Aaron Hicks: Predicting the Minnesota Twins Top Prospect's Stats for 2013

Chris SchadContributor IIIApril 1, 2013

PORT CHARLOTTE, FL - MARCH 11:  Aaron Hicks #63 of the Minnesota Twins attempts a bunt against the Tampa Bay Rays during a Grapefruit League spring training game at the Charlotte Sports Complex on March 11, 2013 in Port Charlotte, Florida.  (Photo by J. Meric/Getty Images)
J. Meric/Getty Images

The Minnesota Twins don't have a lot to look forward to in 2013. Their pitching rotation, one of the worst in baseball a year ago, does not seem to have improved. Their lineup could have a few rays of hope, but nothing screams World Series as of Opening Day.

Despite few things for Twins fans to become excited about, though, there is a top prospect that has made his way to the major leagues and claimed a starting spot.

That would be Aaron Hicks.

By now, you've probably heard of Hicks' path to the major leagues. He was the 14th overall pick in the 2008 MLB draft and struggled in the lower levels of the minor leagues. However, last season, Hicks put his raw, five-tool capabilities together and had an impressive season at Double-A New Britain.

In 129 games for the Rock Cats, Hicks put up a line of .286/.384/.460 with 13 home runs and 61 runs batted in. He was terrific on the basepaths as well, stealing 32 bases in 43 attempts.

Combined with a terrific spring training, Hicks wrestled the job away from Darin Mastroianni and Joe Benson to become the club's everyday center fielder.

Now what?

Hicks made his major league debut on Monday against the Detroit Tigers and looked like a rookie in his first major league game. He went 0-for-4 with three strikeouts against one of the best teams in the American League rolling out the best pitcher in baseball, Justin Verlander.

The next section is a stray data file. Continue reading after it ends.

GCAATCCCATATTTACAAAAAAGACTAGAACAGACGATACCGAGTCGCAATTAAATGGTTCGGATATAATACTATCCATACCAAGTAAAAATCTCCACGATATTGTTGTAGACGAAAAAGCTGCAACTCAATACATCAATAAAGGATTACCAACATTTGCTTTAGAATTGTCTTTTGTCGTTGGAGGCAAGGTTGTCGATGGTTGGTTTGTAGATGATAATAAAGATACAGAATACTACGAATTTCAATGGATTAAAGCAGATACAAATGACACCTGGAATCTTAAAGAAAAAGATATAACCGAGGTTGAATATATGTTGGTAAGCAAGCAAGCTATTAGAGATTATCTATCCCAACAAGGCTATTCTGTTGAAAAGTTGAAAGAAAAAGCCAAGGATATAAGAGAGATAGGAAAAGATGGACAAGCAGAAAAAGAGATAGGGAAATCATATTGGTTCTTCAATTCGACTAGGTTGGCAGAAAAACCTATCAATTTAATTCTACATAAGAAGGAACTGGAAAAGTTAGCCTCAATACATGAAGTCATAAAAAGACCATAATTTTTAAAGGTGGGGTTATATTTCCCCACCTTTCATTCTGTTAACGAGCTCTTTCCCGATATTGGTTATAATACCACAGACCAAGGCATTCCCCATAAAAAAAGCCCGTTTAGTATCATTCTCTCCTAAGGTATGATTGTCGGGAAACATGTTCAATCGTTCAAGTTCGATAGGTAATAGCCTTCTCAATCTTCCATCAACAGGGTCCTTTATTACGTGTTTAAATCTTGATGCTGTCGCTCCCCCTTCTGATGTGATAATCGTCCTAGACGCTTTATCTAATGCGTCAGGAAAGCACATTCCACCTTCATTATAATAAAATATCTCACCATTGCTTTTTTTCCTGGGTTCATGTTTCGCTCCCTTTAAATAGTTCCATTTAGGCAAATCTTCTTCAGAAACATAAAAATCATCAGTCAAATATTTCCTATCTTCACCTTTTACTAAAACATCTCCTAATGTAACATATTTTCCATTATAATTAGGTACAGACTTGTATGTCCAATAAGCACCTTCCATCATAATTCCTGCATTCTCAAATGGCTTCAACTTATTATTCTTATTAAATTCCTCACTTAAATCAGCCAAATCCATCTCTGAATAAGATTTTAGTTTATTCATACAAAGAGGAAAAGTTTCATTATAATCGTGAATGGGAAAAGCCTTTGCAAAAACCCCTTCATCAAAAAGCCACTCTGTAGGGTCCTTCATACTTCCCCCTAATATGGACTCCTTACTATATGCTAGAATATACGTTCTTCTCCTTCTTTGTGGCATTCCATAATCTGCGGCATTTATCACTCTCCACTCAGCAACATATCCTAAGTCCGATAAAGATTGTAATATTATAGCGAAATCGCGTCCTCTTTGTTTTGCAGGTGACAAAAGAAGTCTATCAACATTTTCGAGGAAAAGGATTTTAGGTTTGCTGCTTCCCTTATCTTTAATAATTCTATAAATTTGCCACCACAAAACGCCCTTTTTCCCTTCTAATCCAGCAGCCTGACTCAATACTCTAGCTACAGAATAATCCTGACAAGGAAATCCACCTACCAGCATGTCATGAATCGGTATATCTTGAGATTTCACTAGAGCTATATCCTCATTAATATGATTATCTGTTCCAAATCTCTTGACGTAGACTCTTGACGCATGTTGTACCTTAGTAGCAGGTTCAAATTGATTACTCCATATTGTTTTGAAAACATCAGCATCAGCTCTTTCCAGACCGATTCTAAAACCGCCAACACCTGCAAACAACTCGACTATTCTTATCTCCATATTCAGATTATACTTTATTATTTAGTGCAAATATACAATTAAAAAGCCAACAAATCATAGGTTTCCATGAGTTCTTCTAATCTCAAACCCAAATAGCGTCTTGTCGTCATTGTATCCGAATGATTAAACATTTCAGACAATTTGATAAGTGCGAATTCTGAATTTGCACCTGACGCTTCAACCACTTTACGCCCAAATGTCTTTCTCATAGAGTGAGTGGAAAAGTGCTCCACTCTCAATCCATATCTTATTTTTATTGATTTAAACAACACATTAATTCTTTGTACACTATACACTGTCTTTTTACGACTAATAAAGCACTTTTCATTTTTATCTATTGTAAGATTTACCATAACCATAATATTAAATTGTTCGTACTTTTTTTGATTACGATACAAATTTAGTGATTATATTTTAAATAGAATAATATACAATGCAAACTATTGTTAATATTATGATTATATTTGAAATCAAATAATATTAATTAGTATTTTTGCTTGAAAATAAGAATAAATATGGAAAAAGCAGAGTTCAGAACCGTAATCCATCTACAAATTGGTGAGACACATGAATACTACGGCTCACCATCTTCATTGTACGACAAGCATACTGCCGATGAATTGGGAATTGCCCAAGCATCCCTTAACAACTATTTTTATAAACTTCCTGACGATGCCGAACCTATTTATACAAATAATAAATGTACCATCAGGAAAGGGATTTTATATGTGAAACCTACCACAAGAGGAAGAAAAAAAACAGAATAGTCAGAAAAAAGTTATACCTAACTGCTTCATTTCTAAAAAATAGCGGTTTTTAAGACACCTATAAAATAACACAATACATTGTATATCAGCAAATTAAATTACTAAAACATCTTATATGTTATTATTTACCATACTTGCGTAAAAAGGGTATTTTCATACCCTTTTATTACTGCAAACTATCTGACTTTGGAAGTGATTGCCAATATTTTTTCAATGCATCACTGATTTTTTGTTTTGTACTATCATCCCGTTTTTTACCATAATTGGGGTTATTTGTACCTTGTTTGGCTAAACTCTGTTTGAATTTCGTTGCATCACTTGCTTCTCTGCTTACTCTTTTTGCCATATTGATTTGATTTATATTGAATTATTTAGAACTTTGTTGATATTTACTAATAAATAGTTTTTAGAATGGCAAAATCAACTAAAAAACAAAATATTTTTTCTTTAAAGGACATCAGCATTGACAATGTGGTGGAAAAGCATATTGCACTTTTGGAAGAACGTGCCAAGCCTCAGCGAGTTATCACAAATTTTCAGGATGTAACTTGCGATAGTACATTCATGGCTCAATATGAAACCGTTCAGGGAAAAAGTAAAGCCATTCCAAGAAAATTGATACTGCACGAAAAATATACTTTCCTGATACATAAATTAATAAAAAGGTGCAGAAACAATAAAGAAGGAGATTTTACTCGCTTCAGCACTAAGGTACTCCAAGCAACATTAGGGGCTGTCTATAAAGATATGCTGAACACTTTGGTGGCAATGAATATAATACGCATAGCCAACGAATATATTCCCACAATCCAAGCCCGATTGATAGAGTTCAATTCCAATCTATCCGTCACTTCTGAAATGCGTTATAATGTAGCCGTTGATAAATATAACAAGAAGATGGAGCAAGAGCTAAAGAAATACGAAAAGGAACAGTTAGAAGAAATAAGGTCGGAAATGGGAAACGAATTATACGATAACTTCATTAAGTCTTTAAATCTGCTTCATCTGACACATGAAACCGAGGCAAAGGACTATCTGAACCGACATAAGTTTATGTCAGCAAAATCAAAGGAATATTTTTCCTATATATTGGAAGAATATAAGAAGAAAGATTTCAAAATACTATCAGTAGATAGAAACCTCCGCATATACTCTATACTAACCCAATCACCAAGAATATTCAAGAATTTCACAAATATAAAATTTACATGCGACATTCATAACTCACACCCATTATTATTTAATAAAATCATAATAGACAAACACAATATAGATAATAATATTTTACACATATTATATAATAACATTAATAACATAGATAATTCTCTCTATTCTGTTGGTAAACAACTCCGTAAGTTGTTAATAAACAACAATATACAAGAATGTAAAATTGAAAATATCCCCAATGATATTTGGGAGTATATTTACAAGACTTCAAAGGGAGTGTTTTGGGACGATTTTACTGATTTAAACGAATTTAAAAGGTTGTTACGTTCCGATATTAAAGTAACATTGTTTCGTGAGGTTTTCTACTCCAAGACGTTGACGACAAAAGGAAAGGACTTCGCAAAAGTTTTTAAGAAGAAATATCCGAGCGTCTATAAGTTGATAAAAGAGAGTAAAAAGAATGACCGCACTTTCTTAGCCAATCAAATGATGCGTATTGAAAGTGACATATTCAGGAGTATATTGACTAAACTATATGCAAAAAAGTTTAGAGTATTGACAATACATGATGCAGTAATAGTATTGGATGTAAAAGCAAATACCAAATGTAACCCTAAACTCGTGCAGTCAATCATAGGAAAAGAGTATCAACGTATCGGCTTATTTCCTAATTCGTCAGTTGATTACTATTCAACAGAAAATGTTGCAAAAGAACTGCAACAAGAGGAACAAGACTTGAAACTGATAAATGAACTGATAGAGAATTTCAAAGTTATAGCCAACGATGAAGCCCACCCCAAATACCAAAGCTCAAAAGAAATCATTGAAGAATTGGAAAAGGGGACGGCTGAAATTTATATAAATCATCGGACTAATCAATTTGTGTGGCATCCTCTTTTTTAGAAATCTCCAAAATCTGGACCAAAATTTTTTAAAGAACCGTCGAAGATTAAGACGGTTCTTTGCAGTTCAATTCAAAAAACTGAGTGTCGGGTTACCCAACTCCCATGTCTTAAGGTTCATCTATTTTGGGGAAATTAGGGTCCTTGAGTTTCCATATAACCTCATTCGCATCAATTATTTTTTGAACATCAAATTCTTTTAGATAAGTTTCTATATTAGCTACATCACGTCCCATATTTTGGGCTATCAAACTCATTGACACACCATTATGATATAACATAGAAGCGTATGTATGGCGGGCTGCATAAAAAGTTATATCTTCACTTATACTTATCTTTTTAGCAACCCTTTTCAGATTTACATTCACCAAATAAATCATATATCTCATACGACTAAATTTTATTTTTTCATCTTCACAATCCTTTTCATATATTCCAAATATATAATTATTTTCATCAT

Even with the lackluster debut, Hicks can still have a major impact on the Twins lineup.

Unfortunately, Hicks won't bring up comparisons to Mike Trout or Bryce Harper in his rookie season, but he can still fill the void left at the top of the order when the Twins traded Denard Span to the Washington Nationals.

Hicks has a career .379 on-base percentage in five minor league seasons, and his patience is something that the Twins would love to see in order to set up for Justin Morneau and Josh Willingham.

The downside is that Hicks can be too patient. His last three seasons at various minor league levels each featured him striking out over 100 times, with a career-high 116 in 2012. Aggressiveness will help him out here, but he has to have time to learn that trait to be effective.

Outside of that, Hicks has the power and overall plate instincts to put up decent numbers as a rookie. His 13 home runs in 2012 were a career high, and he's a pro at finding his way around the bases, as his 100 runs last year indicate.

Hicks will be a part of an improved offense from a season ago and will benefit from more powerful bats being added to the bottom half of the lineup on an everyday basis.

With that, it's not crazy to think that Hicks can score 90-100 runs while hitting in the .260-.270 range. Mix in 10-15 home runs with 20 stolen bases, and he'll have a solid foundation to build on to become the next great center fielder for the Twins.

Monday was a letdown for Hicks and Twins fans, but once he gets some time at the major league level, he will be one of the most exciting Twins to watch for a long time.